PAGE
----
Breaking (cryptology)

from Wikipedia, the free encyclopedia

As a break or decipher (colloquially often called " crack ") is in the cryptanalysis , ie in the branch of science of cryptology , which deals with the deciphering of secret writing is concerned, the activity of a cryptanalyst or code breaker ( English Codebreaker called), a ciphertext without knowledge the key to wrest the message, so it into plain text reconvert. After a secret message has been successfully broken, it can be "read" in jargon , a ciphertext is "solved", a broken procedure is "uncovered" and can be "read along".

Often and imprecisely, the term "decrypt" is used synonymously with "breaking". However, it makes sense to refer to only the authorized activity of the legitimate recipient of the message who is in possession of the key as decryption and not the breaking of the ciphertext (without the key).

Besides cryptanalytic methods, ie the direct " attack " on the ciphertext, by example, frequency analysis , pattern matching or calculating the coincidence index , it is possible to break in by the to the text in the simplest case encryption used secret password guessing is.

Famous examples of the breaking of encryption methods are the deciphering of the German key machine Enigma and the cryptanalysis of the Lorenz machine by British code breakers in Bletchley Park, England, during World War II .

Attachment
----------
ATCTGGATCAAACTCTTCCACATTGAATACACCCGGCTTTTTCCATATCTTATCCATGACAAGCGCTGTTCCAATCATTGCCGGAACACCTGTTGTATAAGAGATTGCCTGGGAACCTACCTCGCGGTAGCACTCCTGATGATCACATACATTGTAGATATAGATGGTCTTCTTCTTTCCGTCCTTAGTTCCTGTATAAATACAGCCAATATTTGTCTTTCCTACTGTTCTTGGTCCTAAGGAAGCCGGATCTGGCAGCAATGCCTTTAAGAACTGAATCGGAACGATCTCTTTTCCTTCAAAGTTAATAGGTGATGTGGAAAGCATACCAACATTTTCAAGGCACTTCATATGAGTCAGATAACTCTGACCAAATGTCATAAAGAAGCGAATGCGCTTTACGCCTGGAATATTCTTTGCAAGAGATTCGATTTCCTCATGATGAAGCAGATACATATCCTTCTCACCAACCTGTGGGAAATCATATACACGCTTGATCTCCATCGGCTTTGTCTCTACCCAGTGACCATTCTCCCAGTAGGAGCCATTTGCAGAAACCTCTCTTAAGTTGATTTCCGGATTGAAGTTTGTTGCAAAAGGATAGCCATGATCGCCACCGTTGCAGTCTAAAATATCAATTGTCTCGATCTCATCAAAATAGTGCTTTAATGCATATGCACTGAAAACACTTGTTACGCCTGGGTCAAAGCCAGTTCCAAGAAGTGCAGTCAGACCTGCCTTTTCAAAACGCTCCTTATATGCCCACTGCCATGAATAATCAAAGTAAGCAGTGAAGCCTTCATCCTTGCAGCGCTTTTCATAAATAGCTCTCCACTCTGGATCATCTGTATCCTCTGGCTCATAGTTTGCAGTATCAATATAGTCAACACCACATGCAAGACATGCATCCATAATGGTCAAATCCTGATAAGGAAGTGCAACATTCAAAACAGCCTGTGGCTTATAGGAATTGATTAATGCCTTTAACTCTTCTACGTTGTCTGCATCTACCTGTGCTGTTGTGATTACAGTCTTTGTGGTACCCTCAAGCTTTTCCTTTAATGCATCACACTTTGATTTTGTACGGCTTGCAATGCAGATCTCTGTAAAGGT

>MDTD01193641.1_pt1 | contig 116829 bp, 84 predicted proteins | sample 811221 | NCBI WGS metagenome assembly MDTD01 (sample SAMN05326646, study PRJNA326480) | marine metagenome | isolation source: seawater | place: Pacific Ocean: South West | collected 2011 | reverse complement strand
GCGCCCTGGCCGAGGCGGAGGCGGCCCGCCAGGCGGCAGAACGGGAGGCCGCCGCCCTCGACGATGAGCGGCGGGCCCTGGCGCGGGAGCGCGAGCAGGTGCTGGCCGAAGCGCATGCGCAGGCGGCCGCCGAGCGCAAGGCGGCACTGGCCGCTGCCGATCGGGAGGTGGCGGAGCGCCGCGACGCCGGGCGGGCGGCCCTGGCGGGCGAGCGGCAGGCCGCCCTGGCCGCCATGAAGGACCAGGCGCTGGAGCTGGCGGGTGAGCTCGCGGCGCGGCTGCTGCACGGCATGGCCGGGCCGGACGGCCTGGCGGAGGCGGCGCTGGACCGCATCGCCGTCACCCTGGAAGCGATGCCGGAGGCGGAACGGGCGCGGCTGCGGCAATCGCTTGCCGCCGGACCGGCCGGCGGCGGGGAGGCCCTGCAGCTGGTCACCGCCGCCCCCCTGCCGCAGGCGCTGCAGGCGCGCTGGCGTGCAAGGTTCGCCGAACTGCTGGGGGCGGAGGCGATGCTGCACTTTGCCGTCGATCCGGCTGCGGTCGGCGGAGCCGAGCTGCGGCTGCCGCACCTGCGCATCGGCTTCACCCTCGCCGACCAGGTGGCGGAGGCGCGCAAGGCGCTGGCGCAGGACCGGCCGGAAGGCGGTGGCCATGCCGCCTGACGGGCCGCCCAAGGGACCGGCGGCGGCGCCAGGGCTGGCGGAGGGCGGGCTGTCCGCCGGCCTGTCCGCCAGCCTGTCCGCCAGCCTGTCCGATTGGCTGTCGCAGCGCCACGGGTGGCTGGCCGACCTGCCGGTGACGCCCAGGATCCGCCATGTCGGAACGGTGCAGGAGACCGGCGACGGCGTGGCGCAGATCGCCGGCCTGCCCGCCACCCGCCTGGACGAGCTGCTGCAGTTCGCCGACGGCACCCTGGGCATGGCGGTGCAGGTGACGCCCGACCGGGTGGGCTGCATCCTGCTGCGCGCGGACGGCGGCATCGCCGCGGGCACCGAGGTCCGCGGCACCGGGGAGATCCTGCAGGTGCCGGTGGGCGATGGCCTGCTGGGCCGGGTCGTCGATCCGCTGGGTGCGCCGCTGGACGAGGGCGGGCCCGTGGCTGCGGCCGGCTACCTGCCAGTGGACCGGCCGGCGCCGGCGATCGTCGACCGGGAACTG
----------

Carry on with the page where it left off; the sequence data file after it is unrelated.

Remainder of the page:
A cryptosystem can be described as "unbreakable", "indecipherable" or "unbreakable" if it cannot be broken in theory or at least in practice. This is certainly only known for the so-called one-time pad (one-time key procedure). For other methods, such as AES or RSA , which are currently considered unbreakable, this assessment could change sooner or later due to fundamentally better mathematical methods or significantly faster computers. For the Vigenère cipher , which at the time was called Le Chiffre indéchiffrable (German: "The undecipherable encryption") and which was considered unbreakable for more than two hundred years, or for the Enigma, which was considered unbreakable by the German military , as we know today, this is certainly not the case.

Individual evidence

  1. High Command of the Wehrmacht: General key rules for the Wehrmacht . Berlin 1944, p. 5 f. (PDF; 0.9 MB) accessed August 26, 2010
  2. ^ Claude Shannon : Communication Theory of Secrecy Systems . In: Bell System Technical Journal , Vol. 28, 1949 (October), p. (PDF; 0.6 MB) Retrieved: July 17, 2008.
  3. Jörn Müller-Quade : Hieroglyphs, Enigma, RSA - A history of cryptography . Faculty of Computer Science at the University of Karlsruhe, p. 36, (PDF; 2.1 MB) accessed: May 17, 2009.